When I would hear Santiago or Sofia cry for hours on end, the thoughts of whether I was ‘good enough’ flooded my mind. I just wanted them to not cry. I associate crying with pain, and the number one thing the web explains is NOT to do that; but I do. Sofia had colic and would scream at the top of her lungs from 7p.m. until 10 p.m. every. night. It was so intense. For me, I believe the endless crying takes a toll on someone from the inside and could break even the strongest of men. It is known that a torture technique is to play crying baby sounds for 28 hours straight. Can you imagine?!

Ok, I acknowledge that I’ve began to ramble. The whole point I am trying to make is that you ARE good enough, your babies love and need you more than anything in this world. God made you perfectly for you and your baby. There will always be doubts and what ifs that flood your mind, but don’t ever think for a second that you need to look a certain way or act a certain way. What always helps me overcome those moments of weakness is their smile. When they smile at me, they can do no wrong. It is the best feeling ever.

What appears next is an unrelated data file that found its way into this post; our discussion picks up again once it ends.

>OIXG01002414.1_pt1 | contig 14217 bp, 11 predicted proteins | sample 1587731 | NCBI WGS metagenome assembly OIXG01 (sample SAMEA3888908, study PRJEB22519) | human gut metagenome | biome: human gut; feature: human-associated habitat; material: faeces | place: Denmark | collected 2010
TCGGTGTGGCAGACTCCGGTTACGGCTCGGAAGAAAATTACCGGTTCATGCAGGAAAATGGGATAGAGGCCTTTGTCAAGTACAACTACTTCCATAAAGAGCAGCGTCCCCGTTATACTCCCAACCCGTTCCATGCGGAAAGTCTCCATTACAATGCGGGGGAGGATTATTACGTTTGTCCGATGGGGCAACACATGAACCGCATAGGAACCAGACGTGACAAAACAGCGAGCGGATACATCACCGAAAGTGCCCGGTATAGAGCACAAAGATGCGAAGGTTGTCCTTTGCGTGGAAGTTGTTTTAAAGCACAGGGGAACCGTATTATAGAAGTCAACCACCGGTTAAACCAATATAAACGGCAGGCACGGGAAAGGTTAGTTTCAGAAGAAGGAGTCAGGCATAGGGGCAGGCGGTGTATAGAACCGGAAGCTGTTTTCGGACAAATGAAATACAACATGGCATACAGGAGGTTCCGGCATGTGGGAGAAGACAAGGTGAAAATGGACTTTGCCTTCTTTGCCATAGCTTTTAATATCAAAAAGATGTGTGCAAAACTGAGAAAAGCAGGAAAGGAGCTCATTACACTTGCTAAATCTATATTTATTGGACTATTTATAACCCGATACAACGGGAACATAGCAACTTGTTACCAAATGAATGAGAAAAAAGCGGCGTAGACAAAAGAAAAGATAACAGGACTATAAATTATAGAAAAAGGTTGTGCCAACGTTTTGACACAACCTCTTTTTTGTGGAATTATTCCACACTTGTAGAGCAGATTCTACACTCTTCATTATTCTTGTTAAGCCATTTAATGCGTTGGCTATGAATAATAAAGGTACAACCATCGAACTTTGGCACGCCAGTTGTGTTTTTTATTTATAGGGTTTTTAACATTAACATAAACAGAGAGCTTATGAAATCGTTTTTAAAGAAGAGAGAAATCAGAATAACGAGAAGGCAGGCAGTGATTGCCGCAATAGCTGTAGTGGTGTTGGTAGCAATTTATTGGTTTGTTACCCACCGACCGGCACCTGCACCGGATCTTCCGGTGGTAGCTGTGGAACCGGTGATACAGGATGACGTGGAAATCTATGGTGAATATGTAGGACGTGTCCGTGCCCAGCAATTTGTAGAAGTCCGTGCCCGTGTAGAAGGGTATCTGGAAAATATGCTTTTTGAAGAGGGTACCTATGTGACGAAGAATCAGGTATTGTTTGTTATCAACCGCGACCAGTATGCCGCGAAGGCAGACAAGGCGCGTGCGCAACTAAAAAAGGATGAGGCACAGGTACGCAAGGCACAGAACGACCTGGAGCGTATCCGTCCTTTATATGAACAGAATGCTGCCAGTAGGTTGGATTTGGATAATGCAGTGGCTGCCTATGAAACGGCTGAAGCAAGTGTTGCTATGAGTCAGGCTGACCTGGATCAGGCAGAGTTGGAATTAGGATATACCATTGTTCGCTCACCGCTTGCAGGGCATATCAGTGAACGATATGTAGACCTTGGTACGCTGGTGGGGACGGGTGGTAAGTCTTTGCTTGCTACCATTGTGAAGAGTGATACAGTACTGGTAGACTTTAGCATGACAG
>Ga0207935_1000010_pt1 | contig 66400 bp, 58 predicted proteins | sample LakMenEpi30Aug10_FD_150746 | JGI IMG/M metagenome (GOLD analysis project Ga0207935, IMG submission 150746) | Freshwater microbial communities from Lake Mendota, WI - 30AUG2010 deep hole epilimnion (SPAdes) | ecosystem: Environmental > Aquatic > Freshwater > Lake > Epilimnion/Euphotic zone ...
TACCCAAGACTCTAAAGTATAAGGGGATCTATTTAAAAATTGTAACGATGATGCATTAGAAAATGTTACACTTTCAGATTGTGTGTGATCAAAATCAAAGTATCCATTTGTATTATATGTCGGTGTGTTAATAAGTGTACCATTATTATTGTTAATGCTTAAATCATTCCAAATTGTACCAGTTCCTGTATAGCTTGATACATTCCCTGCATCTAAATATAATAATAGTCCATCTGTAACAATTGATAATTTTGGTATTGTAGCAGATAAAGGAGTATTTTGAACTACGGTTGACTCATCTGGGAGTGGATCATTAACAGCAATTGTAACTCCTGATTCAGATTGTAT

I would love to hear how you overcame PPD and what helped you get through it.

Also, if you ever feel like you need someone to talk to or a shoulder to cry on, I AM HERE!

Best of luck, always,

amanda

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Michael holding Sofia during week two; one of the MANY times he helped out so I could take a break. I decided to include this picture because I am in awe of how much a man can love his daughter. 

2 Comments

  1. Rosa Hammond

    Thank you for this! I think I’ve been battling with some sort of depression as well. My twin boys will be 2 months on tuesday, and I’m home by myself with them all day throughout the week from 6am-6pm until my husband gets home from work. So reading this gives me a little peace of mind with these early stages of a newborn. I also think both of mine are colic because they cry for hours in the early morning when my husband first leaves, and then again in the late afternoon. Sometimes I don’t even know what to do to calm them down. It’s a lot to deal with since I’m on my own every day of the weekday. I know that this will pass, but it just seems like it’s forever right now. How did you deal with Sofia’s colic? But thank you for reminding me that Gof made me perfectly for them and them for me! I wouldn’t trade them for anything in this world.